In 1996, when I attended New York University to receive my RD certification and MS degree in clinical nutrition and dietetics, the job opportunities were limited. The mainstream jobs included being an in-house or outpatient dietitian in a hospital setting, working at a nursing home, or being in private practice. More than 20 years later, the job opportunities in the field of dietetics have become plentiful. Here are some of the dietetics jobs in which my fellow RDs are prospering.
Whether in the front of the store or in the corporate office, RDs are now a big part of supermarkets.
In-store dietitians offer consumers advice on what healthful foods to buy, host cooking demos, provide recipes, and also take part in community nutrition education. Corporate dietitians usually don’t have as much contact with consumers as in-store RDs, but they do provide input on nutrition programs and types of products being sold.
Food and Nutrition Bloggers
With the expansion of the Internet over the past 20 years has come an influx of food and nutrition bloggers. I began blogging for FoodNetwork.com’s Healthy Eats when no one really knew what blogging was. Today, you can find several hundred RD bloggers who specialize in a variety of areas including diabetes, digestive disorders, heart disease, cancer, food myths, sports and fitness, and weight management. Dietitians can find a comprehensive blog directory at Nutrition Blog Network.
Many public relations agencies that specialize in the food industry are hiring RDs to help with marketing and communications for food companies, commodities, and associations. Some of the duties include organizing events, creating and communicating nutrition messaging, and helping with RD outreach.
Long Term Care
Facilities understand the value of RDs to the health and wellness of older adults in long term care, where regulations may require the availability of dietitians to evaluate patients, plan menus, and fill other roles. RDs aren’t only in nursing homes but also in hospice and palliative care facilities.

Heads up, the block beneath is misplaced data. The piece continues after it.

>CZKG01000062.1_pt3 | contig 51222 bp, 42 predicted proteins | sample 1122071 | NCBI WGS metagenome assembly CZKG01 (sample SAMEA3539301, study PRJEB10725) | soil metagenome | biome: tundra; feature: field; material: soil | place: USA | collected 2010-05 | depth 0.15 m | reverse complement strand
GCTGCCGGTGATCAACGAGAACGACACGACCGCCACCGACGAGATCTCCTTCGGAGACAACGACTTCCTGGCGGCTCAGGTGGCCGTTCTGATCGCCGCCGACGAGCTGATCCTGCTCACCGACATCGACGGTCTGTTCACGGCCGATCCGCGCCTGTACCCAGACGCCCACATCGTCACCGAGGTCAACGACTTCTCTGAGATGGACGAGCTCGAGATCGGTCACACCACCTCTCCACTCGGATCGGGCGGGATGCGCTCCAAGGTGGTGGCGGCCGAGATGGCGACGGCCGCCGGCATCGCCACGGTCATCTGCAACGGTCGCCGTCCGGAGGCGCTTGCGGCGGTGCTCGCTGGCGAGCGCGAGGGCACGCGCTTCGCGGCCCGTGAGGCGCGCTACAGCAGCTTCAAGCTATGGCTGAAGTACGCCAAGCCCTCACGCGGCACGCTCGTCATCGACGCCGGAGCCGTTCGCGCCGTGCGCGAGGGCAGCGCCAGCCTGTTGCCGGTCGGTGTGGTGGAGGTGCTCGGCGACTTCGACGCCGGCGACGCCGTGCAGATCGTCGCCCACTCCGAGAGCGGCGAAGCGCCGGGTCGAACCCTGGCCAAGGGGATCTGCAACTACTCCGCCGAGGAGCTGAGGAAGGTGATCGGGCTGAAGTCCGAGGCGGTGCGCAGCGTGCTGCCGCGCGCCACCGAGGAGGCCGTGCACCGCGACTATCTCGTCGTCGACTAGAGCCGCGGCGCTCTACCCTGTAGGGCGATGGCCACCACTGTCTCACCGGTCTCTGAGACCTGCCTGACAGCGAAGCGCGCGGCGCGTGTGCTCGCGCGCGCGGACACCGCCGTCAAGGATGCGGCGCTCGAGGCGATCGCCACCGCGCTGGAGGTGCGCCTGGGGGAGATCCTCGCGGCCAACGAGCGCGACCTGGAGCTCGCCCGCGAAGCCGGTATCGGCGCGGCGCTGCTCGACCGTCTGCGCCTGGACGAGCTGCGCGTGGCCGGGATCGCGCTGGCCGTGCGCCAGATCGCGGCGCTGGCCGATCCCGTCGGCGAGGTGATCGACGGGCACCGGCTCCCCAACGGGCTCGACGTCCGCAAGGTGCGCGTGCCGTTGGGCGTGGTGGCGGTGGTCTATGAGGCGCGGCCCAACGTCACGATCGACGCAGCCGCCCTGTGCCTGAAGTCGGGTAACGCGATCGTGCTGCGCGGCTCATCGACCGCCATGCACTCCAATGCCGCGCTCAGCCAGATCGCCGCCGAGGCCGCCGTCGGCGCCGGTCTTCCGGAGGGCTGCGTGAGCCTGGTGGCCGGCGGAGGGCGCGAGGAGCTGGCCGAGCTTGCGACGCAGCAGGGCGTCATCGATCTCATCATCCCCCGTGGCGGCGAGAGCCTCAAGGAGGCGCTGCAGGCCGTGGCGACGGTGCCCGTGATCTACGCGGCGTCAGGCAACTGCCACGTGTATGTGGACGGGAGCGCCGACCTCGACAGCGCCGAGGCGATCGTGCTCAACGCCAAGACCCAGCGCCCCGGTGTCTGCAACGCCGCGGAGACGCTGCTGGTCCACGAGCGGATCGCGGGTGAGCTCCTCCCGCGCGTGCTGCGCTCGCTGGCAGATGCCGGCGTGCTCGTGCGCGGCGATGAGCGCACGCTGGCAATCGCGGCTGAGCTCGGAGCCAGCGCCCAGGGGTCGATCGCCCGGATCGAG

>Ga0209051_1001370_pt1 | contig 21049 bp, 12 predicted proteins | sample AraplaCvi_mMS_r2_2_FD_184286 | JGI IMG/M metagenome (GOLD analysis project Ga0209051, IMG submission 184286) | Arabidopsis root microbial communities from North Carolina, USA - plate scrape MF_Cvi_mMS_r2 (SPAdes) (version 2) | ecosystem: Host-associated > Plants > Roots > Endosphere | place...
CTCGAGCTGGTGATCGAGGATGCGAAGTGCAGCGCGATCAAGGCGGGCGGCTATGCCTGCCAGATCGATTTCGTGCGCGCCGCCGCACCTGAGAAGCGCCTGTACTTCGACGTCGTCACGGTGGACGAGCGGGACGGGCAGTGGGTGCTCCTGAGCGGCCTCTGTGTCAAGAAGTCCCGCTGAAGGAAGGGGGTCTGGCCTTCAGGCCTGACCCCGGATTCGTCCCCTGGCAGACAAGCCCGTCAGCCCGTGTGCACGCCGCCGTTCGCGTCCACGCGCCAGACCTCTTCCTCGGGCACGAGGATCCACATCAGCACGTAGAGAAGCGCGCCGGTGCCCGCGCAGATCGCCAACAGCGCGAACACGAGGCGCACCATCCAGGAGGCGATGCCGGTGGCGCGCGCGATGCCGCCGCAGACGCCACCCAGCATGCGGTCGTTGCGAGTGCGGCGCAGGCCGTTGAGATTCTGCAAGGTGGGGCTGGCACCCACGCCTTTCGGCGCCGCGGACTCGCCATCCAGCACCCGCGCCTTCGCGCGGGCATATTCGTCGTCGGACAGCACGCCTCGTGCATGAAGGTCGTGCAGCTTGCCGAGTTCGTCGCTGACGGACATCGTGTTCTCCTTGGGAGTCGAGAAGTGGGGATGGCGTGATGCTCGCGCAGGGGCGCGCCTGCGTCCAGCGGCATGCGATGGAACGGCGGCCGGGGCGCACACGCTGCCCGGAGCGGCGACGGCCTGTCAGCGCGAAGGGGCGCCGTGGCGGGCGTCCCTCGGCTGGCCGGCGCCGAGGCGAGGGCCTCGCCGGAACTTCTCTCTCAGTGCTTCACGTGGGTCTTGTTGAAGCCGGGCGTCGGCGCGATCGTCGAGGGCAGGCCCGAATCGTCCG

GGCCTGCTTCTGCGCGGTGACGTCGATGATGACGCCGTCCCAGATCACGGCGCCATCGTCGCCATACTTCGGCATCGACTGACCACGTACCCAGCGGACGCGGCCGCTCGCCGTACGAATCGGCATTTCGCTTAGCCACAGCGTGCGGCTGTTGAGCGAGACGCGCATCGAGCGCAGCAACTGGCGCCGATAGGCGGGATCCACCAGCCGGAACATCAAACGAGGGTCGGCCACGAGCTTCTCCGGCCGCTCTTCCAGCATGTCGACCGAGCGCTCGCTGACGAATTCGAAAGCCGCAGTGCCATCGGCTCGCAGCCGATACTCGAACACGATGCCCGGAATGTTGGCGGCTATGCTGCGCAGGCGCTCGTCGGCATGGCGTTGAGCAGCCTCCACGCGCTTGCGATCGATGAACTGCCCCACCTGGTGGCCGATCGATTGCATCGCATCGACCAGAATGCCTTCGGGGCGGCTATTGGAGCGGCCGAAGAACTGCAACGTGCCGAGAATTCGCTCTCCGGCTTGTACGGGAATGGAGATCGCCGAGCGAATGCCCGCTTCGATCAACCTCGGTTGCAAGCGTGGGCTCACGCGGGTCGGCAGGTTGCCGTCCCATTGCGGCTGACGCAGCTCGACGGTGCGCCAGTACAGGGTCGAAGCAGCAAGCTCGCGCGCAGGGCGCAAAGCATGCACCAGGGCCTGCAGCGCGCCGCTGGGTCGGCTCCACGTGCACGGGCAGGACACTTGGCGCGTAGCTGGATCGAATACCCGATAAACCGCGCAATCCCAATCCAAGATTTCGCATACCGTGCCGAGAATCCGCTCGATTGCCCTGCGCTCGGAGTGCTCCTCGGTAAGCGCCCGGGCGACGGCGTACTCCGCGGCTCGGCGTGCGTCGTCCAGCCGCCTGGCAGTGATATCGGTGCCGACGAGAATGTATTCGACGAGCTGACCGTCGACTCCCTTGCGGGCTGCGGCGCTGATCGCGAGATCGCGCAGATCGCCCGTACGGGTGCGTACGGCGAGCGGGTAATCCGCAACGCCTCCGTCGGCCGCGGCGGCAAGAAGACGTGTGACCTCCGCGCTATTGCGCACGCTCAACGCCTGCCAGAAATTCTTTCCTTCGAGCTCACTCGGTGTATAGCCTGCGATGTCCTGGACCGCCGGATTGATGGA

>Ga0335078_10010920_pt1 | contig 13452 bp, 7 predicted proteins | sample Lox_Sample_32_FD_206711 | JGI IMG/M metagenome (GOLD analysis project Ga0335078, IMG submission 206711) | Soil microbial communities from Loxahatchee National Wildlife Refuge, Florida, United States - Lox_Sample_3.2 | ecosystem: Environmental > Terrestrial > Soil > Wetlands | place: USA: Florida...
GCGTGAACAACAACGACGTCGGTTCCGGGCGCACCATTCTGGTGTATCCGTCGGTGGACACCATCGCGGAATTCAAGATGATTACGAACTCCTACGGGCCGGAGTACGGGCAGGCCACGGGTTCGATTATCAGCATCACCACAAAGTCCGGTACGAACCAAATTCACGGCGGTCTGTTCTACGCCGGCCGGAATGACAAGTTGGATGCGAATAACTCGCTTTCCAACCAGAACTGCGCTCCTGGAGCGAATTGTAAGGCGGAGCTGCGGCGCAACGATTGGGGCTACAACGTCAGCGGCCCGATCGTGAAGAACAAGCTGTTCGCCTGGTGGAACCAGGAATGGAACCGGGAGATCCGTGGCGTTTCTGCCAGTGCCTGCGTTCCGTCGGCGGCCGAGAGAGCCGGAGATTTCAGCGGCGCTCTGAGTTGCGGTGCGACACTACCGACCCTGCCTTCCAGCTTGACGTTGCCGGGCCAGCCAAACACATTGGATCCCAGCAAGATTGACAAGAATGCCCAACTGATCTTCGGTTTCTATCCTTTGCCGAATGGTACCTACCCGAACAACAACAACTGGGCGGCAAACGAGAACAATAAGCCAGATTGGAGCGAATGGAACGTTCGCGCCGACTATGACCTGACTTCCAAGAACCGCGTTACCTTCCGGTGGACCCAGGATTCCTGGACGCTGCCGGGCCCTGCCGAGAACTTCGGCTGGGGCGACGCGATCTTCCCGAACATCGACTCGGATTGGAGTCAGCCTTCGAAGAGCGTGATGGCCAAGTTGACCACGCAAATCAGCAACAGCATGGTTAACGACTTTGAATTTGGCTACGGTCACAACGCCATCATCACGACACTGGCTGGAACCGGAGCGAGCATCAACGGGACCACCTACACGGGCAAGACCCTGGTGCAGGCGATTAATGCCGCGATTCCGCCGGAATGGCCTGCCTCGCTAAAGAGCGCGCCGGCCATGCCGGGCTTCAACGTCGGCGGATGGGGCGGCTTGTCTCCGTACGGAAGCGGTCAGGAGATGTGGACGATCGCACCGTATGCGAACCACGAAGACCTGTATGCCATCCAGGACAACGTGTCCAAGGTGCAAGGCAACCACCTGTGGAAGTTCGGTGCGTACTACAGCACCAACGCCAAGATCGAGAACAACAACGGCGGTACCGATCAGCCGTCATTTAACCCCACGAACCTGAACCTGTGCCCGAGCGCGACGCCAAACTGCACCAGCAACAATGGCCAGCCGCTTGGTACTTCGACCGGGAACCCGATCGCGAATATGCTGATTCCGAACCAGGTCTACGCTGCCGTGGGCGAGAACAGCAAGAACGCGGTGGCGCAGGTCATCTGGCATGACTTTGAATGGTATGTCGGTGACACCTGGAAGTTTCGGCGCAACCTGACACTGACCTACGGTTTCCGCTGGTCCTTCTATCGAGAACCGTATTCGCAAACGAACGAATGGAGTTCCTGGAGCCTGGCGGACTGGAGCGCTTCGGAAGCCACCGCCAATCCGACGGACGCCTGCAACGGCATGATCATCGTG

Workplace wellness programs have boomed over the past 20 years, and employers see the value of healthy employees. RDs provide an array of services including one-on-one counseling, cooking demos, education sessions, health screening, and input on menu planning for onsite foodservice. The services provided depend on the type of wellness program in place.
RDs work with athletes of all ages and fitness levels in professional baseball, hockey, and basketball. Colleges and universities also hire sports dietitians to help counsel athletes and provide nutrition education to teams.
Specialized Clinical Dietitians
Many RDs now specialize in various clinical areas in a hospital, medical practice, specialty program, or in private practice. Some dietitians specialize in gastrointestinal disorders, diabetes, pediatrics, geriatrics, pregnancy and lactation, and renal nutrition. Many of these RDs also are consultants to media outlets and provide information and interviews or write articles for online and print publications.
The job descriptions mentioned above just scratch the surface. There are many other opportunities available for RDs throughout the country. If you feel there’s a niche to be filled in your area, seize the opportunity. The RD world offers much support through the Academy of Nutrition and Dietetics’ Dietetic Practice Groups and its LISTSERVs.
— Toby Amidor, MS, RD, CDN, is the founder of Toby Amidor Nutrition (http://tobyamidornutrition.com) and the author of the cookbook The Greek Yogurt Kitchen: More Than 130 Delicious, Healthy Recipes for Every Meal of the Day. She’s also a nutrition expert for FoodNetwork.com and a contributor to US News Eat + Run, MensFitness.com, and Muscle & Fitness.